| ||Format||Pages||Price|| |
|9||$52.00||  ADD TO CART|
|Hardcopy (shipping and handling)||9||$52.00||  ADD TO CART|
|Standard + Redline PDF Bundle||18||$62.00||  ADD TO CART|
Significance and Use
5.1 Vapor pressure is a very important physical property of volatile liquids.
5.2 The vapor pressure of gasoline and gasoline-oxygenate blends is regulated by various government agencies.
5.3 Specifications for volatile petroleum products generally include vapor pressure limits to ensure products of suitable volatility performance.
5.4 This test method is more precise than Test Method , uses a small sample size (1 mL to 10 mL), and requires about 7 min to complete the test.
1.1 This test method covers the use of automated vapor pressure instruments to determine the total vapor pressure exerted in vacuum by air-containing, volatile, liquid petroleum products and liquid fuels, including automotive spark-ignition fuels with or without oxygenates and with ethanol blends up to 85 % (volume fraction) (see ). This test method is suitable for testing samples with boiling points above 0 °C (32 °F) that exert a vapor pressure between 7 kPa and 130 kPa (1.0 psi and 18.6 psi) at 37.8 °C (100 °F) at a vapor-to-liquid ratio of 4:1. Measurements are made on liquid sample sizes in the range from 1 mL to 10 mL. No account is made for dissolved water in the sample.
Note 1: The precision (see Section the precision using 250 mL containers was determined in a 2016 ILS.) using 1 L containers was determined in a 2003 interlaboratory study (ILS);
Note 2: Samples can also be tested at other vapor-to-liquid ratios, temperatures, and pressures, but the precision and bias statements need not apply.
Note 3: The ILS conducted in 1988, 1991, 2003, and 2016 to determine the precision statements in Test Method did not include any crude oil in the sample sets. Test Method , as well as IP 481, have been shown to be suitable for vapor pressure measurements of crude oils.
1.1.1 Some gasoline-oxygenate blends may show a haze when cooled to 0 °C to 1 °C. If a haze is observed in , it shall be indicated in the reporting of results. The precision and bias statements for hazy samples have not been determined (see ).
1.2 This test method is suitable for calculation of the dry vapor pressure equivalent (DVPE) of gasoline and gasoline-oxygenate blends by means of a correlation equation (see in ). The calculated DVPE very closely approximates the dry vapor pressure that would be obtained on the same material when tested by Test Method .
1.3 The values stated in SI units are to be regarded as standard. The values given in parentheses after SI units are provided for information only and are not considered standard.
1.4 WARNING—Mercury has been designated by many regulatory agencies as a hazardous substance that can cause serious medical issues. Mercury, or its vapor, has been demonstrated to be hazardous to health and corrosive to materials. Use Caution when handling mercury and mercury-containing products. See the applicable product Safety Data Sheet (SDS) for additional information. The potential exists that selling mercury or mercury-containing products, or both, is prohibited by local or national law. Users must determine legality of sales in their location.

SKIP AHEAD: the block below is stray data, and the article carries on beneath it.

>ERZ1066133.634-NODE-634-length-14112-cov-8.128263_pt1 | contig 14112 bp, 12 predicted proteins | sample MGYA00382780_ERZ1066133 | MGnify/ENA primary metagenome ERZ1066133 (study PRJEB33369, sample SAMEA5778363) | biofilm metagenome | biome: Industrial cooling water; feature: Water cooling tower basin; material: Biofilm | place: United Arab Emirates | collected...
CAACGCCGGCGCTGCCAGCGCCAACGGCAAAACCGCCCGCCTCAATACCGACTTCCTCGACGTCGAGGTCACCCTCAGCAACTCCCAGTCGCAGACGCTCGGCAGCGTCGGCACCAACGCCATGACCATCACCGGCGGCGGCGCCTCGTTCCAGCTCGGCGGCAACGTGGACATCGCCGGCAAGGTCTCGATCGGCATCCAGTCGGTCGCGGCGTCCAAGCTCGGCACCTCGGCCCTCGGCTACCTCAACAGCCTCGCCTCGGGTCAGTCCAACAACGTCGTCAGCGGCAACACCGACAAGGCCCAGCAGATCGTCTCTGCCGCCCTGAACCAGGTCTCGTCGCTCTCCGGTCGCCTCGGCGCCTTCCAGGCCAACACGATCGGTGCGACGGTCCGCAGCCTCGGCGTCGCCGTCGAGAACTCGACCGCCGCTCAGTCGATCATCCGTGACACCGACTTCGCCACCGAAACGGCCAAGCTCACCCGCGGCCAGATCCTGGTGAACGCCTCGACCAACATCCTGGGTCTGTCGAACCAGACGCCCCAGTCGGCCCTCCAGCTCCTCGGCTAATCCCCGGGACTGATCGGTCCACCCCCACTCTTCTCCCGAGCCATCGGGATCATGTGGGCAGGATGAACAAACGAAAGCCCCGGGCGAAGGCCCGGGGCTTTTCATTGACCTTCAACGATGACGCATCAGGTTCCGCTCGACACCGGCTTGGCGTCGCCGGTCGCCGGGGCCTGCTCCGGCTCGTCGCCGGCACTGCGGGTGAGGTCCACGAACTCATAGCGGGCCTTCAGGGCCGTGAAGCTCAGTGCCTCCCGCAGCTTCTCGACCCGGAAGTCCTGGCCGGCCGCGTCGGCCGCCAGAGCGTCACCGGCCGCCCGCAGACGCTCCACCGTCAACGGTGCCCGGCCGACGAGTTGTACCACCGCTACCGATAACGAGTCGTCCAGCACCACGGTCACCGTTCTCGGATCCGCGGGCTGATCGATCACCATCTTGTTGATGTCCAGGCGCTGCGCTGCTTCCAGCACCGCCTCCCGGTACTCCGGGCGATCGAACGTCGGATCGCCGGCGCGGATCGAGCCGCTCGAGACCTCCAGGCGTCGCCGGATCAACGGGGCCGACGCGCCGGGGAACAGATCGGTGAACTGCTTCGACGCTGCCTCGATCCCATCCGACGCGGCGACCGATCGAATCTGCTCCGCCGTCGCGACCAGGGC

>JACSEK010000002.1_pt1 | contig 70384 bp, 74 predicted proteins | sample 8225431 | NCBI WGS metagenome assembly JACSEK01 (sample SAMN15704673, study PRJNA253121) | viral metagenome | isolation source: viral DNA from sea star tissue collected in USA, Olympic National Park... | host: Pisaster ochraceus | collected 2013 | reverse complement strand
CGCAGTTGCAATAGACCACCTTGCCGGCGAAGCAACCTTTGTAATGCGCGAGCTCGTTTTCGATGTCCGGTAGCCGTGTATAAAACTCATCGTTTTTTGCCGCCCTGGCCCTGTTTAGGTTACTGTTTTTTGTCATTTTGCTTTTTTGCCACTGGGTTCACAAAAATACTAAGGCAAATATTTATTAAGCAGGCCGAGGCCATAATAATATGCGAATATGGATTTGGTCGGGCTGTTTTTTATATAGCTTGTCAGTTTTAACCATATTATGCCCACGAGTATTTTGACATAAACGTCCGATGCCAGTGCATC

1.5 This standard does not purport to address all of the safety concerns, if any, associated with its use. It is the responsibility of the user of this standard to establish appropriate safety, health, and environmental practices and determine the applicability of regulatory limitations prior to use. For specific safety warning statements, see through .
1.6 This international standard was developed in accordance with internationally recognized principles on standardization established in the Decision on Principles for the Development of International Standards, Guides and Recommendations issued by the World Trade Organization Technical Barriers to Trade (TBT) Committee.
2. Referenced Documents (purchase separately) The documents listed below are referenced within the subject standard but are not provided as part of the standard.
D2892 Test Method for Distillation of Crude Petroleum (15-Theoretical Plate Column)
D4057 Practice for Manual Sampling of Petroleum and Petroleum Products
D4177 Practice for Automatic Sampling of Petroleum and Petroleum Products
D4306 Practice for Aviation Fuel Sample Containers for Tests Affected by Trace Contamination
D4953 Test Method for Vapor Pressure of Gasoline and Gasoline-Oxygenate Blends (Dry Method)
D5798 Specification for Ethanol Fuel Blends for Flexible-Fuel Automotive Spark-Ignition Engines
D5842 Practice for Sampling and Handling of Fuels for Volatility Measurement
D5854 Practice for Mixing and Handling of Liquid Samples of Petroleum and Petroleum Products
D6299 Practice for Applying Statistical Quality Assurance and Control Charting Techniques to Evaluate Analytical Measurement System Performance
D6377 Test Method for Determination of Vapor Pressure of Crude Oil: VPCRx(Expansion Method)
D6378 Test Method for Determination of Vapor Pressure (VPX) of Petroleum Products, Hydrocarbons, and Hydrocarbon-Oxygenate Mixtures (Triple Expansion Method)
D7717 Practice for Preparing Volumetric Blends of Denatured Fuel Ethanol and Gasoline Blendstocks for Laboratory Analysis
ICS Number Code 75.080 (Petroleum products in general)
UNSPSC Code 15101500(Petroleum and distillates)
|Link to Active (This link will always route to the current Active version of the standard.)|
ASTM D5191-20, Standard Test Method for Vapor Pressure of Petroleum Products and Liquid Fuels (Mini Method), ASTM International, West Conshohocken, PA, 2020, www.astm.orgBack to Top